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Functional Endocrinology 101: Assessment of Adrenal, Thyroid and Reproductive Hormones as a Starting Point in Treatment 

Fatigue, slow metabolism and insomnia associated with hormone changes are by far the most common complaints that bring patients to Naturopathic Doctors.  Unpacking the “why” behind these symptoms can take time as underlying causes are different for each patient, but understanding a patient’s individual endocrine balance from the start of treatment remains of the utmost importance for a clinician.  In diagnosing adrenal imbalance, subclinical hypothyroidism, early menopause, estrogen dominance, testosterone deficiency and other easily-identifiable conditions, supports may be put in place right away.  Though endocrine supports are not the end of treatment (there are good reasons that endocrine imbalances occur), it is possible to begin improving the quality of life of the patient while underlying causes are being investigated and treated.  What’s more, stabilizing endocrine imbalance creates more stable conditions for successful treatment of underlying causes. 

Comprehensive Laboratory Evaluation of Adrenal function, Thyroid Function and Reproductive Hormones

A thorough assessment of endocrine function includes:

  • A salivary analysis of adrenal function: this includes a 4-point circadian measure of cortisol levels and other adrenal hormones including DHEA and 17-OH progesterone.  Salivary levels of insulin are collected within the same panel to understand influence of cortisol on insulin resistance (more on this later).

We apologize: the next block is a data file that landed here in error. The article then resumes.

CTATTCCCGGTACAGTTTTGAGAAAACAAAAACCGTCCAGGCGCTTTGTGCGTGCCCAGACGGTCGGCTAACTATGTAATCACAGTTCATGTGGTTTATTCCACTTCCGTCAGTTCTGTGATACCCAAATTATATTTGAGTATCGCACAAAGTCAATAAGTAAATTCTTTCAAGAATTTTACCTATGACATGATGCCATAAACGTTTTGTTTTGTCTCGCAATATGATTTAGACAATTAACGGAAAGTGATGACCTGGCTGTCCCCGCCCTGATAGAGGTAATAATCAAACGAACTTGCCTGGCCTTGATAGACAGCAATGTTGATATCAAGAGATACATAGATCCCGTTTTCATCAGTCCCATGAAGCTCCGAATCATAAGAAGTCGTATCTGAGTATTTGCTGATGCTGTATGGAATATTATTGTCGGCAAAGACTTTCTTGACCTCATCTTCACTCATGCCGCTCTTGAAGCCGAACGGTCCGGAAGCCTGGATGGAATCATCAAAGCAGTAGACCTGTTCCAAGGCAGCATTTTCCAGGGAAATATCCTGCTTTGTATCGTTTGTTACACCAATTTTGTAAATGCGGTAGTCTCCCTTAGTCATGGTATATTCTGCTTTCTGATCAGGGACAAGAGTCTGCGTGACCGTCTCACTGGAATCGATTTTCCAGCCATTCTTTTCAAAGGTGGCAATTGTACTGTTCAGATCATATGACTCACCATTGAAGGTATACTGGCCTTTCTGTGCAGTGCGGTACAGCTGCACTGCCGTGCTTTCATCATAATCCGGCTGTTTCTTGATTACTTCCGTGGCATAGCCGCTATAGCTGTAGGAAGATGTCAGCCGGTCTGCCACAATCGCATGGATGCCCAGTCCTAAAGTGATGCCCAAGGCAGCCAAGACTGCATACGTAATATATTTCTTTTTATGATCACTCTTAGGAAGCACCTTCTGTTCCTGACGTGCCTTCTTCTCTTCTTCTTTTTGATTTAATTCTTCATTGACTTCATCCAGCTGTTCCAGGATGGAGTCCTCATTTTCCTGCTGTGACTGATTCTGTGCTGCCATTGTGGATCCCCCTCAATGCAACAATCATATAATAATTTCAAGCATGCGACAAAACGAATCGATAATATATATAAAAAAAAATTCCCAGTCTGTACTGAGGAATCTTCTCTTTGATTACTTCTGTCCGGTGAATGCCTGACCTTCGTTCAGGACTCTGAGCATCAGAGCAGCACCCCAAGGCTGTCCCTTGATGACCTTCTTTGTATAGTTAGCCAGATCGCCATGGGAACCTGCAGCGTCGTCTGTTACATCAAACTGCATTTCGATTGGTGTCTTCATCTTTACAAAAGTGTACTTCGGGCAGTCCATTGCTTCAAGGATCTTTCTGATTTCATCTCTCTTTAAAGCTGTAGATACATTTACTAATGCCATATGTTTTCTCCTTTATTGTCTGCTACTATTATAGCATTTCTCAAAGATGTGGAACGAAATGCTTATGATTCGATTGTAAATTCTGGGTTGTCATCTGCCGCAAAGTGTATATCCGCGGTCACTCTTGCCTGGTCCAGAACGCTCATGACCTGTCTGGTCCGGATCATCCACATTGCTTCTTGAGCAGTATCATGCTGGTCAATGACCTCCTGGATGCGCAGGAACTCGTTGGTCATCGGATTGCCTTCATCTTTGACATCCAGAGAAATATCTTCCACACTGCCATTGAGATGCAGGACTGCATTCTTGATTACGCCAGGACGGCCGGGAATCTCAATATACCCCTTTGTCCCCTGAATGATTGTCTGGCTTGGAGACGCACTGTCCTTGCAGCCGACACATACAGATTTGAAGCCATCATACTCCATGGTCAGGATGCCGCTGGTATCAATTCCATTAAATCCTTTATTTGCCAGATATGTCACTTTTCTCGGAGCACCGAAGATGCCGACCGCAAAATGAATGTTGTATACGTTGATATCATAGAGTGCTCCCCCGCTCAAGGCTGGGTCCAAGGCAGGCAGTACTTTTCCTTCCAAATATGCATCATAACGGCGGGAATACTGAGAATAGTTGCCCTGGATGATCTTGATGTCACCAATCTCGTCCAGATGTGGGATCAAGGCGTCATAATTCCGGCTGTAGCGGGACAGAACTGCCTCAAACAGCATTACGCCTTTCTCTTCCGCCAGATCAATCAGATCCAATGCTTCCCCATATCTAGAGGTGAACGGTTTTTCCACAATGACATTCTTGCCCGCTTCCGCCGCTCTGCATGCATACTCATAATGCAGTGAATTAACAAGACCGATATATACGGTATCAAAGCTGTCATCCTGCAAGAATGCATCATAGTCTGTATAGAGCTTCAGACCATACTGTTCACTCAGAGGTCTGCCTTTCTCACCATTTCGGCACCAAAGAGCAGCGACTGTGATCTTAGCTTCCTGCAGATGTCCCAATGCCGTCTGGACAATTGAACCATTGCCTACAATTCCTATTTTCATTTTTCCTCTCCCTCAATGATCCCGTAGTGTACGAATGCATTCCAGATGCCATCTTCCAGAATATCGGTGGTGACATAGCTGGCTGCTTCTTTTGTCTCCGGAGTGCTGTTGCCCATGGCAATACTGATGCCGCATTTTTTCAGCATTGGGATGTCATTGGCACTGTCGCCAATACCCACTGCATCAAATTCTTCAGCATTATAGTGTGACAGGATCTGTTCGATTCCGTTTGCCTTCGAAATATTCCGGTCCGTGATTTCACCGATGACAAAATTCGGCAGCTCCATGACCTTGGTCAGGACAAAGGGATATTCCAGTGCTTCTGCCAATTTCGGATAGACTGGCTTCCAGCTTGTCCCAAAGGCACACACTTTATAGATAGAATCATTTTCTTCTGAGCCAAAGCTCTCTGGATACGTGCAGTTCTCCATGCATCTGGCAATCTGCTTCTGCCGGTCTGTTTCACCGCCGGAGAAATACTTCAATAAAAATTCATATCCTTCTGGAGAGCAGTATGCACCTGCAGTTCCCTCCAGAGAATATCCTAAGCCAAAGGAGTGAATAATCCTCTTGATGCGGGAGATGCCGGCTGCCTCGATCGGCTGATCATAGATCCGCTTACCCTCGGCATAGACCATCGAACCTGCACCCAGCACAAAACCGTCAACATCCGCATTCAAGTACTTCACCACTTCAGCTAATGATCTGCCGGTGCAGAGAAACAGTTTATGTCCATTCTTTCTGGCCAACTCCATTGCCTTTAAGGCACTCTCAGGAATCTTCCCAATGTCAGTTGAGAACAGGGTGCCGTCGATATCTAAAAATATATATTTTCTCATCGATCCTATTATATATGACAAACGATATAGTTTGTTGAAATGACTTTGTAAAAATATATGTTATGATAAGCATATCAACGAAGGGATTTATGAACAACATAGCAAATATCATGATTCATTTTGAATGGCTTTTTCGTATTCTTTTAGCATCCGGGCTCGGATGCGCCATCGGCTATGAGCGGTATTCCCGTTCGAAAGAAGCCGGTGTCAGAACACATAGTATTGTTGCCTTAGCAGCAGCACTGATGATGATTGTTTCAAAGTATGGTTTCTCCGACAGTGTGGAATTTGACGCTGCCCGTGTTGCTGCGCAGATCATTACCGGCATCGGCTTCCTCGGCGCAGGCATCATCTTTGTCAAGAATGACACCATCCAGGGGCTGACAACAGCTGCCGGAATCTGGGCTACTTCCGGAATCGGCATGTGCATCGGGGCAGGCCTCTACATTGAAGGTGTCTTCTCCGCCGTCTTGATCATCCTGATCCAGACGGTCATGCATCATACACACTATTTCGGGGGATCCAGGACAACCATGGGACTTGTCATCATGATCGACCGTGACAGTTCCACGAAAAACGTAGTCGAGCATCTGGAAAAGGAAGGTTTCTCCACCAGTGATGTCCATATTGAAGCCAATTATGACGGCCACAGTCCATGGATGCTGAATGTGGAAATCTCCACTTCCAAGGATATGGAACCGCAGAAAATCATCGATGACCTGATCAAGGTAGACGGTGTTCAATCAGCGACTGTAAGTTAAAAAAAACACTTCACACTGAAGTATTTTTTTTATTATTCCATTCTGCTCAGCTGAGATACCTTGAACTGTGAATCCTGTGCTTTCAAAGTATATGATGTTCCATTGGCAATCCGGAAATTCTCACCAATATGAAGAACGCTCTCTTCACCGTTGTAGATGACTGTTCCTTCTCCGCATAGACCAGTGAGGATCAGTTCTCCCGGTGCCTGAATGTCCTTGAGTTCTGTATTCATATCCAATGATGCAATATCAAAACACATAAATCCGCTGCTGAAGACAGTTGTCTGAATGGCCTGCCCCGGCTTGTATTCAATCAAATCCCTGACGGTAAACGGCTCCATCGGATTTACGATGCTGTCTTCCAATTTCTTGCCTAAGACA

• A full thyroid panel, whether or not the patient uses thyroid hormone already: this includes a TSH, Free levels of Thyroxine (T4) and Thyronine (T3), thyroid peroxidase and thyroglobulin antibodies as assessment of auto-immunity and Reverse T3 as marker of “thyroid resistance”.  This information is interpreted in the context of the adrenal function above as the adrenal glands have immense influence on thyroid function.  Understanding pure and simple hypothyroidism vrs. Auto-immune hypothyroidism (as in Hashimoto’s thyroiditis, a very common condition) influences treatment strategy.
  • Levels of reproductive hormones including estradiol, estrone, progesterone and free and total testosterone, taken on day 21 of the menstrual cycle for pre- and peri-menopausal women; free and total testosterone for men.

Cortisol is the Epicenter of Endocrine Balance

Of the above assessment, the circadian secretion of cortisol is arguably the most important insight into a patient’s metabolism.  This is due to cortisol’s critical role in regulating inflammation of the immune system.  Many of the factors that cause endocrine imbalance revolve around inflammatory processes such as chronic infections, toxic exposures, cardiovascular disease and severe stress.  “Inflammation” is the immune system’s response to these physiologic stressors.  (This is an important concept to understand, as we are taught that infections make us sick, when really it is the immune system’s inflammatory response to the infection that makes us sick.) When inflammation is high, the adrenal glands will increase production of cortisol in order to help control an inflammatory response that may otherwise get out of control.  So, in understanding a patient’s individual cortisol levels we can also deduce how much inflammation and physiologic stress is occurring in their system.  High cortisol means high inflammation.  Low cortisol means long history of inflammation that has depleted the adrenal glands.  We call this adrenal fatigue.